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Greek Jews Get Some Overdue Support

PM Antonis Samaras makes an unlikely visit to the Thessaloniki synagogue

Adam Chandler
March 29, 2013
Thessaloniki Synagogue(Flickr)
Thessaloniki Synagogue(Flickr)

Much has been written about the status of the Jewish community in Greece, which in recent years has faced a number of threats–direct and symbolic–after the Greek economy withered. Among them, the rise of the neo-Nazi Golden Dawn party, violence against the community and foreigners, the scapegoating of Jews for the financial crisis, and a surge in Holocaust denial.

But as the community gathered to mark the 70th anniversary of the deportation of some 46,000 Jews from Thessaloniki to Auschwitz, the group got a brief reprieve when Prime Minister Antonis Samaras joined the commemoration. From the JTA:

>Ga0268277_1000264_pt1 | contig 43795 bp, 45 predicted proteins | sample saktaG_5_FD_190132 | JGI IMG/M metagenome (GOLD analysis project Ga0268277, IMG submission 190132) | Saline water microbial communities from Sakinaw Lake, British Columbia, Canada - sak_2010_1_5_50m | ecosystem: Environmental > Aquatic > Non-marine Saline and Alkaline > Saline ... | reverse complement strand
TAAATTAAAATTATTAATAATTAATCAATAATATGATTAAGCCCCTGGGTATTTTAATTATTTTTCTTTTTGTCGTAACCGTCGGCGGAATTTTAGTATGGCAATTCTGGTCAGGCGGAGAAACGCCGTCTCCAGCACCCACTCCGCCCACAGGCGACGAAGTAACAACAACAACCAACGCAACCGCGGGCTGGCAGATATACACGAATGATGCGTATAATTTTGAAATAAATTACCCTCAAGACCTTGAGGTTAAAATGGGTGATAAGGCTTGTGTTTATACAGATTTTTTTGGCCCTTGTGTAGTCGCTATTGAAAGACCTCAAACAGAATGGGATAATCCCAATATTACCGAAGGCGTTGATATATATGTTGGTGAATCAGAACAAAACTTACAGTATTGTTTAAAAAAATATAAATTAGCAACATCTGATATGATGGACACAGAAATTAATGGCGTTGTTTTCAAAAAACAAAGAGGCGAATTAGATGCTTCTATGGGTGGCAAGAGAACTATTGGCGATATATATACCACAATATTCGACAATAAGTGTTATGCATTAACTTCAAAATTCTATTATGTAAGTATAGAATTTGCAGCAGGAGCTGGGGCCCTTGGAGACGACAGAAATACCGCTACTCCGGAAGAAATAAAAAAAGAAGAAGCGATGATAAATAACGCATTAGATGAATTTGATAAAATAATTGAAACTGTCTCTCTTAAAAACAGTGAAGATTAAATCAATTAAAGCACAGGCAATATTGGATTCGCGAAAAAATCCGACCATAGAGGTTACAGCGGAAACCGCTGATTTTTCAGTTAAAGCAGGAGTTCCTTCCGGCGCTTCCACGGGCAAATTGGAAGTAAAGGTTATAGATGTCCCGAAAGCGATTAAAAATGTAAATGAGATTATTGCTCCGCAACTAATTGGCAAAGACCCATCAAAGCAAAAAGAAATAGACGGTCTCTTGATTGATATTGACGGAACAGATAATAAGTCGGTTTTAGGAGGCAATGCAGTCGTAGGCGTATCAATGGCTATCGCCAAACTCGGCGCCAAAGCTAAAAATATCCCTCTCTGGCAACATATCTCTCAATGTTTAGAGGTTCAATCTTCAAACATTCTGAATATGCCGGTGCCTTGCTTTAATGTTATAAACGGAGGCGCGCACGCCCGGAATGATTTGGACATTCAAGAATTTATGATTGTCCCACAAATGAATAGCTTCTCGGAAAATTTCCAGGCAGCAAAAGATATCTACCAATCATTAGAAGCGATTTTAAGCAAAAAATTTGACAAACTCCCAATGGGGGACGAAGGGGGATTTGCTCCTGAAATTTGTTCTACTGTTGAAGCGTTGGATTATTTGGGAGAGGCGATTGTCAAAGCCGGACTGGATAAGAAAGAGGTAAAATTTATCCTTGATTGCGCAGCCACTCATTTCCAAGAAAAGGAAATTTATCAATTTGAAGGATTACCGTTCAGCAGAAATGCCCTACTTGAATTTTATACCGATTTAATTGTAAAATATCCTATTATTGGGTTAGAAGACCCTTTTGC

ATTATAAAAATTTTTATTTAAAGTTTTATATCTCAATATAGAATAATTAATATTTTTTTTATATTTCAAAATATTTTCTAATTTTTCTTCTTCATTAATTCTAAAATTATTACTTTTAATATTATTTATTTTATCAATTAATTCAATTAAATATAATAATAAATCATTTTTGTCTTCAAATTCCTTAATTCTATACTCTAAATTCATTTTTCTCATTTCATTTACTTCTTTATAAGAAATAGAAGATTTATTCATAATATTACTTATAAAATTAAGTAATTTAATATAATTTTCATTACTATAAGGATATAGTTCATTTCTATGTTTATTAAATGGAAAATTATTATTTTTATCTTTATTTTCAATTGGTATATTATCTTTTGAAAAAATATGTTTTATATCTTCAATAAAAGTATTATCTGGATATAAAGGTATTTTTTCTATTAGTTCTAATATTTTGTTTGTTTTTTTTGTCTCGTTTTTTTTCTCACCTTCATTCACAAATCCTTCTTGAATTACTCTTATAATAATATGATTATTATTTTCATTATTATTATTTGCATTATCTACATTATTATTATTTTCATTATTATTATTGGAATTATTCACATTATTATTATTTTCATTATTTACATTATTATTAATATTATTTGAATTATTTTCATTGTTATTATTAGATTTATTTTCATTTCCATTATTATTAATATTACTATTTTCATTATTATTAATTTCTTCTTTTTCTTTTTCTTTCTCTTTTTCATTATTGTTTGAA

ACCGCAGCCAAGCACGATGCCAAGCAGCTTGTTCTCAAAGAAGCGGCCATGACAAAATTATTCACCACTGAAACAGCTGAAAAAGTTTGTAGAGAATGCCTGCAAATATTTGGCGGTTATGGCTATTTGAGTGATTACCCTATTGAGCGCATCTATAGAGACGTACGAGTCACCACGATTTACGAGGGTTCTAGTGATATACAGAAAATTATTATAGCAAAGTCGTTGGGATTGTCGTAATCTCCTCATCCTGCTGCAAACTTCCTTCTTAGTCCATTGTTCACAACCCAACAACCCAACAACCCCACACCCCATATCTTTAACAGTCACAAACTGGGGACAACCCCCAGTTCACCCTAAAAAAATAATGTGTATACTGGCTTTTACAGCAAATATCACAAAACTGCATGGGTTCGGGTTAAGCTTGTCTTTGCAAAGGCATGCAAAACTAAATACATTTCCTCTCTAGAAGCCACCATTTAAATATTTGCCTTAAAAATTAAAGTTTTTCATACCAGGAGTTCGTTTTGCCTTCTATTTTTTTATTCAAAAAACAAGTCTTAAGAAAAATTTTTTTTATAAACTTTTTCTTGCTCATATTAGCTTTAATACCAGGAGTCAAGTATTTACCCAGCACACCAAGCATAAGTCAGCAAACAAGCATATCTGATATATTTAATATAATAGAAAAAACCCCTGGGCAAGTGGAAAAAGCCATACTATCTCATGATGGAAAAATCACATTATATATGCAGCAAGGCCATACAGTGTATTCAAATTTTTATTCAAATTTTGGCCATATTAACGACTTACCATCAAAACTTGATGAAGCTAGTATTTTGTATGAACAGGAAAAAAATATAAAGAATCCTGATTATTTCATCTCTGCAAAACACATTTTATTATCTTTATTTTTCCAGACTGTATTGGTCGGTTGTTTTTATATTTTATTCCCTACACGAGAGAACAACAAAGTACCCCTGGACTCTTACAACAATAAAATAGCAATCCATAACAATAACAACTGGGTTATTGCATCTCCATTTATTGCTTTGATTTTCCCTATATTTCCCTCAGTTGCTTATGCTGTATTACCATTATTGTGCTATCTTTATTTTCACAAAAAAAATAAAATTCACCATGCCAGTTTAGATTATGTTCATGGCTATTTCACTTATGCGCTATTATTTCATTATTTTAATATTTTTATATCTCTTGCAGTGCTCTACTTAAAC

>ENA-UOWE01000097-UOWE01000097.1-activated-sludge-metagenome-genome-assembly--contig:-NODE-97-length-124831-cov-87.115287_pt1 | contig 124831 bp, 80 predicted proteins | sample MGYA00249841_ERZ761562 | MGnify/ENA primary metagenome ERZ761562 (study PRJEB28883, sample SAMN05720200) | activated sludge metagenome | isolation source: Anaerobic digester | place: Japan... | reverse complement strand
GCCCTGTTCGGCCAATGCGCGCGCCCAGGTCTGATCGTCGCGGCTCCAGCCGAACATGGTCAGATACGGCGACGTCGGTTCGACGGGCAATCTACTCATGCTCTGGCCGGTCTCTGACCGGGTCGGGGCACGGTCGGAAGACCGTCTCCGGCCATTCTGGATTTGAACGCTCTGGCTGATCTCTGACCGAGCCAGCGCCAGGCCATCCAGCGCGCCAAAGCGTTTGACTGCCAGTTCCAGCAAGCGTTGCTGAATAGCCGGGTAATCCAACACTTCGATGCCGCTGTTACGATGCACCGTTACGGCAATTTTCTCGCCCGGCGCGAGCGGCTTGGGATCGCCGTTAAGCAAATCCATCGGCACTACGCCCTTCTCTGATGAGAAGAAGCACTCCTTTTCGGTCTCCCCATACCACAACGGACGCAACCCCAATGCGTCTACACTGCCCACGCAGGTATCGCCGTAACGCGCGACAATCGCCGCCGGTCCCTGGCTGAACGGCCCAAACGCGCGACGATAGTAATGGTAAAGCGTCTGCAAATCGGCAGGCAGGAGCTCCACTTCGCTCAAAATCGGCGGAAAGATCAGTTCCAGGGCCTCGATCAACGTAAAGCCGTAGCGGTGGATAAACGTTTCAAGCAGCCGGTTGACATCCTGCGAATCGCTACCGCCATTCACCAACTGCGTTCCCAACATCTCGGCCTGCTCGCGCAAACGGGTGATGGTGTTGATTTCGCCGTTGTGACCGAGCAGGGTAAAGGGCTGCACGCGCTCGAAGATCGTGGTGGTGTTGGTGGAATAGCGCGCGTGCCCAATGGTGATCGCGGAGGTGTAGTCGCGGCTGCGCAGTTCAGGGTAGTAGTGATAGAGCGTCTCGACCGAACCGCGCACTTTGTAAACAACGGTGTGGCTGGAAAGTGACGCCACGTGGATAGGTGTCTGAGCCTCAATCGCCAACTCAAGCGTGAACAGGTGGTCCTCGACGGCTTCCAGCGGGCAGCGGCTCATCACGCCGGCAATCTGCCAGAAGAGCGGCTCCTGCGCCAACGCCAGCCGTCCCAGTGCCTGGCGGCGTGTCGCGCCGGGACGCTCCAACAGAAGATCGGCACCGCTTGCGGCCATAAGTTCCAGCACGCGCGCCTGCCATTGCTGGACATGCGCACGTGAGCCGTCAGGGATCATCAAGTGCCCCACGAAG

Greece’s government, besieged by an economic crisis and unwilling to confront an emerging populist party, has said little about Golden Dawn’s violent activities against immigrants and anti-Semitic outbursts. But Samaras’ presence in Thessaloniki, and his vow to be “completely intolerant to violence and racism,” appeared to mark a shift.

“For me, this was something that I saw now for the first time,” said David Saltiel, president of the Central Board of Jewish Communities in Greece. “It was the first time for a prime minister in a synagogue, and also for him to be so clear that he wanted this to symbolize his tough decision not to permit racism and anti-Semitism.”

It was the first visit by a Greek premier to a synagogue in over a century.

Adam Chandler was previously a staff writer at Tablet. His work has appeared in the New York Times, the Wall Street Journal, the Atlantic, Slate, Esquire, New York, and elsewhere. He tweets @allmychandler.